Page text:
The government's feet-dragging over building the new Kai Tak sports hub is the biggest worry for rugby as "capacity constraints" at Hong Kong Stadium begin to have a harmful effect on the growth of the Sevens, says Brian Stevenson, president of the Hong Kong Rugby Football Union.
"The state of the union is healthy but my biggest concern and the biggest challenge facing us is that we have been playing the Sevens at a venue which has been sold out for the past few years. Meanwhile, other places like Singapore are building larger venues," said Stevenson.
The HKRFU, which is celebrating its 60th anniversary this season, is in rude health thanks to the iconic Hong Kong Sevens. Profits from the annual tournament, which takes place this week, has swelled union coffers to more than HK$237 million in net assets.
But Stevenson, who is also chairman of the Hong Kong Jockey Club, warned that unless the city had a new stadium soon, others would overtake Hong Kong. "When you look at places like Singapore [which is on the verge of completing a new sports hub] you realise how the rest of the world is moving forward aggressively," Stevenson said. "But we haven't even got approval plans yet for a new stadium."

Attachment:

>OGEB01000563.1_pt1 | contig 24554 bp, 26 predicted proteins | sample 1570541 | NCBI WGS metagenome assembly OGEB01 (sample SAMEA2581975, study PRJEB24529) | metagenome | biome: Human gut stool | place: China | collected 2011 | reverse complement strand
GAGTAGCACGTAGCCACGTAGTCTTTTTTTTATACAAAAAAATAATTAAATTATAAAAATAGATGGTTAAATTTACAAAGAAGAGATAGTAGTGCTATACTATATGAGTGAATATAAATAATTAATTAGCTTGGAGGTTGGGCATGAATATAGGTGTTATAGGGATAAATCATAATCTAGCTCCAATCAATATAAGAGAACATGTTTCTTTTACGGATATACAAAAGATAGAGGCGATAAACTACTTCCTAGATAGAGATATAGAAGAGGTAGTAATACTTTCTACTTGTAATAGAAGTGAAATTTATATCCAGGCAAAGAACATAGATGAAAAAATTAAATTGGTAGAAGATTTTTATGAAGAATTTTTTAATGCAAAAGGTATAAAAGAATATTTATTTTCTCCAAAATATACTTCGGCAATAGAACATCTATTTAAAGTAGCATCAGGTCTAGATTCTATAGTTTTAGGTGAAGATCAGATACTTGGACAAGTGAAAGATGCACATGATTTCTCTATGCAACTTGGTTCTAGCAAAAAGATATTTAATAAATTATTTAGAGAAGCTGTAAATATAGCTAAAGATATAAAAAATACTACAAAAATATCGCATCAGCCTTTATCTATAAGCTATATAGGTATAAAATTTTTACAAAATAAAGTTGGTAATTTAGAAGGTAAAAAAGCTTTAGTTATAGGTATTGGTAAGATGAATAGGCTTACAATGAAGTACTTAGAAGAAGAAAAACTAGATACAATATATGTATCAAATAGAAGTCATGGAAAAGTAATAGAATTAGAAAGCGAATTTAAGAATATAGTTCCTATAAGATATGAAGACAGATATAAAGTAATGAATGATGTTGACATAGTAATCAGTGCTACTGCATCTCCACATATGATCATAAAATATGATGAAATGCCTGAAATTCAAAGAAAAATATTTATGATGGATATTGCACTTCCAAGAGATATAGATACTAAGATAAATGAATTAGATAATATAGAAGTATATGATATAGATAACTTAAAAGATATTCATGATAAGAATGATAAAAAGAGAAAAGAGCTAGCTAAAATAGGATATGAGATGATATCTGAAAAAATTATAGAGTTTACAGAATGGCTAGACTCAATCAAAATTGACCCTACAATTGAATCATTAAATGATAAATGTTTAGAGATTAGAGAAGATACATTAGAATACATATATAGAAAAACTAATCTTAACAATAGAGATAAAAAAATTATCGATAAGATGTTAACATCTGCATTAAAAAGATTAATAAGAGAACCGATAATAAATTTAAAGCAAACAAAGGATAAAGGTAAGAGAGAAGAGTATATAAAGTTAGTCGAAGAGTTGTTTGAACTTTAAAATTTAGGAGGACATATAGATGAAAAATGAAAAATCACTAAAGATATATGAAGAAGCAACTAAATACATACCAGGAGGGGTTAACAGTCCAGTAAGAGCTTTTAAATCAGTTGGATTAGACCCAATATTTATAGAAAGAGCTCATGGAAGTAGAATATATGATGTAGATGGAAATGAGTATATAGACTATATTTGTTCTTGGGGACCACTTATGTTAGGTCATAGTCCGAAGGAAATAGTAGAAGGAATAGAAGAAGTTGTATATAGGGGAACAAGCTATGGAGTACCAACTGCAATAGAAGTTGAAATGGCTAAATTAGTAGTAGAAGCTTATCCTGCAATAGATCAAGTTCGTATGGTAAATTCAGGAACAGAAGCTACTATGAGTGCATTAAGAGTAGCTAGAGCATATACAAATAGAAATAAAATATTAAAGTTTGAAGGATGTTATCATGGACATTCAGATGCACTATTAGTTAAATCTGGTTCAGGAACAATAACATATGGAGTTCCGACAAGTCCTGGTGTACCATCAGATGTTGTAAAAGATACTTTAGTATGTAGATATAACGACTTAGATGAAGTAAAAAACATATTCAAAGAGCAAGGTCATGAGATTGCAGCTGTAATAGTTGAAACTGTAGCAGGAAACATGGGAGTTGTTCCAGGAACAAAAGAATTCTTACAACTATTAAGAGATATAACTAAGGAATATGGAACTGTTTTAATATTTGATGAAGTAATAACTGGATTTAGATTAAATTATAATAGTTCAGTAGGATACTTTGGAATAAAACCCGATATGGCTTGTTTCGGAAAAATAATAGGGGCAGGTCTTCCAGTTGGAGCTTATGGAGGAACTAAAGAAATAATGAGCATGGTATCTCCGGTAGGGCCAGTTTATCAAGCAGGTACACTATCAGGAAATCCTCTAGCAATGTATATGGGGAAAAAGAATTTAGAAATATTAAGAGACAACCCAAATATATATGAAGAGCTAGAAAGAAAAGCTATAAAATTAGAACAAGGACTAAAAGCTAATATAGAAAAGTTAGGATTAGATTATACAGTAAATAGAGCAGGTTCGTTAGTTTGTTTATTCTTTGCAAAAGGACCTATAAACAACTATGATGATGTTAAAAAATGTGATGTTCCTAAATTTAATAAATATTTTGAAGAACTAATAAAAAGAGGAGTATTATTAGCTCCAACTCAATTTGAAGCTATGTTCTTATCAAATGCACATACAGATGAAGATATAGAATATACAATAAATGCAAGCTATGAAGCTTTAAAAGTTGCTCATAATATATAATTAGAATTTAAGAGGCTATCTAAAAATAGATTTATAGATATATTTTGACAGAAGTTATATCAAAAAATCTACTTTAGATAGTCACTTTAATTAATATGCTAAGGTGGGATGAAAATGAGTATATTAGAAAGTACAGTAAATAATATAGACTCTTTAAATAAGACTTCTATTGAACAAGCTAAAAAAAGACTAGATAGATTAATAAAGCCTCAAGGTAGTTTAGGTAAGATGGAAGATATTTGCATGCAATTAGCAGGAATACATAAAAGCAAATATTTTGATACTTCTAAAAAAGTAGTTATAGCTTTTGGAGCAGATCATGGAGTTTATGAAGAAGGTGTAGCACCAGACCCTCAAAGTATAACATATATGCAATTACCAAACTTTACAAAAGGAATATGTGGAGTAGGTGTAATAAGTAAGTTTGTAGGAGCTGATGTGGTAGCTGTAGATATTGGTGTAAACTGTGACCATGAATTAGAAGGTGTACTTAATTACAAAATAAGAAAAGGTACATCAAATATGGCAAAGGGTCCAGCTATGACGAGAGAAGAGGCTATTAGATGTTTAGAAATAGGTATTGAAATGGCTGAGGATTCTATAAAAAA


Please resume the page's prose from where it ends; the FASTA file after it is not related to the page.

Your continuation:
The government recently called for expressions of interests from the community as to how the Kai Tak sports complex should proceed, and as to how it should be financed. A total of 41 submissions were made and the Home Affairs Bureau will make a final report next month. But it is still unclear how the HK$19 billion project will be financed and managed.
Last year the entire project was up in the air after certain sections of the government and the powerful property developers wanted to move the sports hub elsewhere.
This was nipped in the bud following widespread protests from the sports community and the public.
There are now doubts the 50,000-seater stadium - the HKRFU is pushing for a 55,000 capacity - plus other ancillary facilities will be ready by 2018, the original deadline for the project.
Stevenson hinted the delay had cast doubts over plans to ask Japan to share some of the 2019 Rugby World Cup games with Hong Kong. But the bigger worry is the Hong Kong Sevens, which is part of the International Rugby Board's World Series, is being overshadowed by other tournaments around the world.
Already the London Sevens, held at the 82,000-seater Twickenham, is the climax to the season and will this year decide the three teams to be promoted to the world series next season.
"If you compare the Hong Kong Stadium and Twickenham, you can see we have a huge challenge on our hands," Stevenson said.